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Drunken Boxing

Discussion in 'Other' started by eight fist, Oct 8, 2001.

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    eight fist Allumni

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    Hi, I was just wondering how many other people here study any drunken boxing and if they would be willing to share their ideas and styles theories, etc. It is a hard style to find fresh views on as it is quite rare where I am. Any takers

    :D
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    migo

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    IMNSHO, the only useful application of drunken boxing is fighting straight while actually drunk, or making the oponent laugh so hard that you don't have to fight them - but that's just me.
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    Ryoga Allumni

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    Hello!

    What's up. I do Zui Ba Xian, or 8 immortal drunkard style. It's a really fun gong fu to learn. I personally fight with drunken, not just make my opponent laugh. I beat my brother several times with me using Zui Ba Xian and him using a hard hitting kung fu.:D
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    eight fist Allumni

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    Drunken

    Cool! I find drunken to be very effective against other kung fu as well, although it is a difficult system to be able to use, at least for me. Where do you practice it I learned it through another kung fu system that has drunken within it, a family style, I wonder what the differences between the drunken styles are Any ideas
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    Ryoga Allumni

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    Nihao!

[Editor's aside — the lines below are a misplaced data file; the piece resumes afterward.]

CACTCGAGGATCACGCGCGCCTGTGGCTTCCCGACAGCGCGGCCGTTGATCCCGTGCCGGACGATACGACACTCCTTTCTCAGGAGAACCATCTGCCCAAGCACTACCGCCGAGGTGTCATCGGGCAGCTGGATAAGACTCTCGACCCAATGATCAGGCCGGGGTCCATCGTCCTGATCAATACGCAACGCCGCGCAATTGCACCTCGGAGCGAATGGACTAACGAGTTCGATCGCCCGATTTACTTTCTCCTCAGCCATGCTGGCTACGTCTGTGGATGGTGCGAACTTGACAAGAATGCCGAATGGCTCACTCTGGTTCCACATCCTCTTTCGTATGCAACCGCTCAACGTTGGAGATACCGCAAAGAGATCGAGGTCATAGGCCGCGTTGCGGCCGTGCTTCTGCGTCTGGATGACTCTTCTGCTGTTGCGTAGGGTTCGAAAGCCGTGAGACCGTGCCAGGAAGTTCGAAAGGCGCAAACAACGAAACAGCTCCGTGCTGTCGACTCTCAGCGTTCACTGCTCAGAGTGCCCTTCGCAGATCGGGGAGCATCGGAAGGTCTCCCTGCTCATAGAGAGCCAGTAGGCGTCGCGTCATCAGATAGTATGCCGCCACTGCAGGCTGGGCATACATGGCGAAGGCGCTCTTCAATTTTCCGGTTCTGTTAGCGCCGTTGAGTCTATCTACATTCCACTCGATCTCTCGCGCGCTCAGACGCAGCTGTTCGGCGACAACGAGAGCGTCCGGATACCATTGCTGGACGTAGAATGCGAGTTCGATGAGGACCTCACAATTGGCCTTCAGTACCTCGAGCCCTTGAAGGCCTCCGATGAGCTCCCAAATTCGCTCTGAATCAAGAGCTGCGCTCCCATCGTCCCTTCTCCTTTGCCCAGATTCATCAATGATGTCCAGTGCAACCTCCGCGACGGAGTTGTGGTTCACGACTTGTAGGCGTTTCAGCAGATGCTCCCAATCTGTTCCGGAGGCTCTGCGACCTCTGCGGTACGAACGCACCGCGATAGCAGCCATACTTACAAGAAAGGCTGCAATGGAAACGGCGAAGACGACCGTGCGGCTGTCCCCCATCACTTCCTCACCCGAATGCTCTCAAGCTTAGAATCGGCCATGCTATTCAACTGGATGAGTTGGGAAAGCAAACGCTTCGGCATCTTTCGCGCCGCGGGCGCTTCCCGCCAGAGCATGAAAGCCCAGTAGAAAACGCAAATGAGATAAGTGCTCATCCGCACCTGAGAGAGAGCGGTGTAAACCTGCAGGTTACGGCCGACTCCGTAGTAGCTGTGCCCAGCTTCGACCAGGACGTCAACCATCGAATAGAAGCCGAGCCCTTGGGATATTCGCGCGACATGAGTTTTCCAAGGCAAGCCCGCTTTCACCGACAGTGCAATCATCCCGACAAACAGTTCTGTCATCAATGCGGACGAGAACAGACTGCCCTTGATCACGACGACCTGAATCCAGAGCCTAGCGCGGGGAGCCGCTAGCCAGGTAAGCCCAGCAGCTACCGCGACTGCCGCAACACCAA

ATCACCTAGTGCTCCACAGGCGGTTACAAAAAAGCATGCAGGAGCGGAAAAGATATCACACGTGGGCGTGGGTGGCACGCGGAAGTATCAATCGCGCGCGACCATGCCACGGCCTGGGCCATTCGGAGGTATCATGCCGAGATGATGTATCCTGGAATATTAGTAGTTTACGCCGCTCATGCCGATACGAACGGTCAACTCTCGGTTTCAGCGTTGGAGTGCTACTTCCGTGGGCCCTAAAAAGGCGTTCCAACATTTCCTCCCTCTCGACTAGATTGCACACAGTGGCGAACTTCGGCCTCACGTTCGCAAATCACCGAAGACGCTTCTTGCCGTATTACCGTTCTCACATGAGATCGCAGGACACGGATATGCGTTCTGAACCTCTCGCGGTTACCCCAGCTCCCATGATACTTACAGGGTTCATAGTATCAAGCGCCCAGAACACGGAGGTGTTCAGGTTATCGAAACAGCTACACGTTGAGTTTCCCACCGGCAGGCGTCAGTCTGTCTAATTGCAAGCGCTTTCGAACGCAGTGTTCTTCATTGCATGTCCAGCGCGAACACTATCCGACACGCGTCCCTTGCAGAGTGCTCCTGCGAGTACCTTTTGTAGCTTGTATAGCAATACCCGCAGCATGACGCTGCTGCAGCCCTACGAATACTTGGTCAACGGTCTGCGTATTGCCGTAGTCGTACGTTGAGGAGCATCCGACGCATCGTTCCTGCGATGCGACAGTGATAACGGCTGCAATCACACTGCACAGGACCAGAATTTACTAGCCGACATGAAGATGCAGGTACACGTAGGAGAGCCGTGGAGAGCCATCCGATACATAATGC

Yahoo, some people who actually respect drunkard style. Anyway, there are several kinds of drunken fu, but they're almost virtually the same, with the differences that they all have some what different strengths and weaknesses.:brow: :D :) :cool: :eek:
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    Nik
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    I don't know which "drunken styles" are on the market, but the exercises I know are for developing athletics for kids or young adults (head stands, head flips), and some kind of internal power as in the "breaks" between moves where strange positions are taken, the stillness is used to produce a sort of tension for striking with (kind of "dynamic tension" exercise with no bull****).

    I personally rate the application of the "weird" form movements in physical appearance instead of the tension power as off the mark, but, that's me personal.
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    LoneTiger Allumni

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    I think there are both compleate drunken systems which are VERY rare and many arts which use drunken in one form or another. In Hung Ga it has some influence and i think most of the style can be done in that fashion if one see's fit. Still its more an advaced skill and although i like to play about i dont know the proper in's and outs.

    One thing i do know- its DARN powerfull, the stuff ive been shown is very strong but kinda brutal as well. It adds a lot to the movements.

    Just like the animals elements, emotions and many other things can be used as a way to both enhance the spirit or fool the opposition.

    I love drunken boxing and hope to one day find a teacher near where i live who knows a whole system. Though not of the wu-shu varity that really just pissing about hehe
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    eight fist Allumni

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    Excellent! So from the drunken kung fu you have studied what are the major concepts and theories behind it The first concept I was taught was in the form of games played to increase your mindset... the first and easier one was "chase the cup" where you would be given a chinese wine cup and your opponent had to try get it from you, at first there was very little fighting, only the actual cup was chased. This then progressed until you were literally fighting over who gets to drink the wine. After a few weeks/months of this then the cup was filled with water and you must try to drink it, but not spill. This always resulted in pushups. The main idea behind the game was to gain the mindset of the drunken boxing, one of the fighting mindsets begins with someone trying to steal your drink. Did anyone else have any training exercises like this one I will go on about the training a little later..
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    LoneTiger Allumni

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    Training methods

    Thats a hard one to touch on not least of which becouse its kinda closed door info in my style.

    Still in the interests of sharing and seeing as you have told me some training methods ill tell you a little of what ive learnt.